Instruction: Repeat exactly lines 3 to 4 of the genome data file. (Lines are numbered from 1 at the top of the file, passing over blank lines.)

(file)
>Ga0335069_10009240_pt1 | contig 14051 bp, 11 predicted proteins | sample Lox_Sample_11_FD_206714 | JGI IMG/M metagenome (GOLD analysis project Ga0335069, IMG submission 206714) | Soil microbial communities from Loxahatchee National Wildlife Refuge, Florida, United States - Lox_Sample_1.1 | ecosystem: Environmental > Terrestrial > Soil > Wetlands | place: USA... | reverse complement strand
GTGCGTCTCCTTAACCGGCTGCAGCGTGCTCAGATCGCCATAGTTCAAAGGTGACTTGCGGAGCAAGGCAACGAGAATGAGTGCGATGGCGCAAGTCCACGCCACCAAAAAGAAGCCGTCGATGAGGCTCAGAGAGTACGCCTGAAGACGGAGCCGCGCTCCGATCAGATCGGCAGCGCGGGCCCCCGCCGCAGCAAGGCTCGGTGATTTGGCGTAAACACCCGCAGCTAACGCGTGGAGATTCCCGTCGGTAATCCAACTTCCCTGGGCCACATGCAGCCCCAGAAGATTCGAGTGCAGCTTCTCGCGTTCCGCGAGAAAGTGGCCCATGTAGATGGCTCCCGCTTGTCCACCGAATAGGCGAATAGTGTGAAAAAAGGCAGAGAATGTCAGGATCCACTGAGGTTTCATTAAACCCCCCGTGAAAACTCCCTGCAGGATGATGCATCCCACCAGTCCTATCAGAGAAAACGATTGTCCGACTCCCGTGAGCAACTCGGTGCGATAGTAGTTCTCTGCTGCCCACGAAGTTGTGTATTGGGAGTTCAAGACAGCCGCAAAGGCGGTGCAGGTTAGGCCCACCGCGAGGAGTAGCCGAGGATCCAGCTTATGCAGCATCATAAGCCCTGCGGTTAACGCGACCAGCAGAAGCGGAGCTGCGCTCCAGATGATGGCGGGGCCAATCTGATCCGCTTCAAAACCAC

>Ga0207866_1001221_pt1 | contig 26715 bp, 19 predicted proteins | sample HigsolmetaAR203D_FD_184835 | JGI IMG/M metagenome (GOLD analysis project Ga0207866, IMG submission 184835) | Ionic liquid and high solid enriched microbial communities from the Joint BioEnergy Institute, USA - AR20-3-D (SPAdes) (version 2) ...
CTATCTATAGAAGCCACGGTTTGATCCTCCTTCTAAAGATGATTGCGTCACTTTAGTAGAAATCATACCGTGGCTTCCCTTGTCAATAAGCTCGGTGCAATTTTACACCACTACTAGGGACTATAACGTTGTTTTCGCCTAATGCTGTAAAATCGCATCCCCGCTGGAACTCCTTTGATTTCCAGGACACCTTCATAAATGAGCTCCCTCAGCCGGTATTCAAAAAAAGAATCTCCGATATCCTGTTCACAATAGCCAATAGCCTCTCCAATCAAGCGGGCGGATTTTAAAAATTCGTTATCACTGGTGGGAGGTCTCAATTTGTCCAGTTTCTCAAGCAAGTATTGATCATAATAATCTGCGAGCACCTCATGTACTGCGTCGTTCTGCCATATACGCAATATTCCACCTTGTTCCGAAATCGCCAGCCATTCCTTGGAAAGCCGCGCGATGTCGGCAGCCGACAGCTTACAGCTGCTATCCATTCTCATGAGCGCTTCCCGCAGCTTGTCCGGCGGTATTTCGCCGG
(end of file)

>Ga0207866_1001221_pt1 | contig 26715 bp, 19 predicted proteins | sample HigsolmetaAR203D_FD_184835 | JGI IMG/M metagenome (GOLD analysis project Ga0207866, IMG submission 184835) | Ionic liquid and high solid enriched microbial communities from the Joint BioEnergy Institute, USA - AR20-3-D (SPAdes) (version 2) ...
CTATCTATAGAAGCCACGGTTTGATCCTCCTTCTAAAGATGATTGCGTCACTTTAGTAGAAATCATACCGTGGCTTCCCTTGTCAATAAGCTCGGTGCAATTTTACACCACTACTAGGGACTATAACGTTGTTTTCGCCTAATGCTGTAAAATCGCATCCCCGCTGGAACTCCTTTGATTTCCAGGACACCTTCATAAATGAGCTCCCTCAGCCGGTATTCAAAAAAAGAATCTCCGATATCCTGTTCACAATAGCCAATAGCCTCTCCAATCAAGCGGGCGGATTTTAAAAATTCGTTATCACTGGTGGGAGGTCTCAATTTGTCCAGTTTCTCAAGCAAGTATTGATCATAATAATCTGCGAGCACCTCATGTACTGCGTCGTTCTGCCATATACGCAATATTCCACCTTGTTCCGAAATCGCCAGCCATTCCTTGGAAAGCCGCGCGATGTCGGCAGCCGACAGCTTACAGCTGCTATCCATTCTCATGAGCGCTTCCCGCAGCTTGTCCGGCGGTATTTCGCCGG